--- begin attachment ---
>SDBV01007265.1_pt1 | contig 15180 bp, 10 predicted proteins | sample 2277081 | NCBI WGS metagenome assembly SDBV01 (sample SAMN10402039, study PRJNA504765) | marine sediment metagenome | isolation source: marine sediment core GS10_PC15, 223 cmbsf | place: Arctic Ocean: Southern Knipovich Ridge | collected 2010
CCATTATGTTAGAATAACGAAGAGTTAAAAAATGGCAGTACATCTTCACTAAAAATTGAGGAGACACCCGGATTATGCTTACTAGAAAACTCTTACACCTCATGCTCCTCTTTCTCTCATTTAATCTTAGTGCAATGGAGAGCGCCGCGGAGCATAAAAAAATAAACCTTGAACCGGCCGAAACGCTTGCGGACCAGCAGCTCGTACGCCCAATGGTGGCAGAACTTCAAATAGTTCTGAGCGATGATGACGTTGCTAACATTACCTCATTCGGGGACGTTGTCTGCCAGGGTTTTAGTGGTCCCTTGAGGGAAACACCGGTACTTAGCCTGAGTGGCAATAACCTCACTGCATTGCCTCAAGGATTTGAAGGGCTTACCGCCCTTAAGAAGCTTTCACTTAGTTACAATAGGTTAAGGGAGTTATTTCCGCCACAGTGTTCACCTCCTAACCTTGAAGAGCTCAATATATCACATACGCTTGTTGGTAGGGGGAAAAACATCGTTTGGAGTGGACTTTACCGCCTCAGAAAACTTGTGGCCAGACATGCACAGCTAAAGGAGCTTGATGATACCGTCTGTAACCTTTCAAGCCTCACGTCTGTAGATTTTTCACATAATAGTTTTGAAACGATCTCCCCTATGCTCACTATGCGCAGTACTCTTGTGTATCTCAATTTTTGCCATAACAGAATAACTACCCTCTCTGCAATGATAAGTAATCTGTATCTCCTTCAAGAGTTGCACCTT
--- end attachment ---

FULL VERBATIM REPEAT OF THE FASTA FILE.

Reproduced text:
>SDBV01007265.1_pt1 | contig 15180 bp, 10 predicted proteins | sample 2277081 | NCBI WGS metagenome assembly SDBV01 (sample SAMN10402039, study PRJNA504765) | marine sediment metagenome | isolation source: marine sediment core GS10_PC15, 223 cmbsf | place: Arctic Ocean: Southern Knipovich Ridge | collected 2010
CCATTATGTTAGAATAACGAAGAGTTAAAAAATGGCAGTACATCTTCACTAAAAATTGAGGAGACACCCGGATTATGCTTACTAGAAAACTCTTACACCTCATGCTCCTCTTTCTCTCATTTAATCTTAGTGCAATGGAGAGCGCCGCGGAGCATAAAAAAATAAACCTTGAACCGGCCGAAACGCTTGCGGACCAGCAGCTCGTACGCCCAATGGTGGCAGAACTTCAAATAGTTCTGAGCGATGATGACGTTGCTAACATTACCTCATTCGGGGACGTTGTCTGCCAGGGTTTTAGTGGTCCCTTGAGGGAAACACCGGTACTTAGCCTGAGTGGCAATAACCTCACTGCATTGCCTCAAGGATTTGAAGGGCTTACCGCCCTTAAGAAGCTTTCACTTAGTTACAATAGGTTAAGGGAGTTATTTCCGCCACAGTGTTCACCTCCTAACCTTGAAGAGCTCAATATATCACATACGCTTGTTGGTAGGGGGAAAAACATCGTTTGGAGTGGACTTTACCGCCTCAGAAAACTTGTGGCCAGACATGCACAGCTAAAGGAGCTTGATGATACCGTCTGTAACCTTTCAAGCCTCACGTCTGTAGATTTTTCACATAATAGTTTTGAAACGATCTCCCCTATGCTCACTATGCGCAGTACTCTTGTGTATCTCAATTTTTGCCATAACAGAATAACTACCCTCTCTGCAATGATAAGTAATCTGTATCTCCTTCAAGAGTTGCACCTT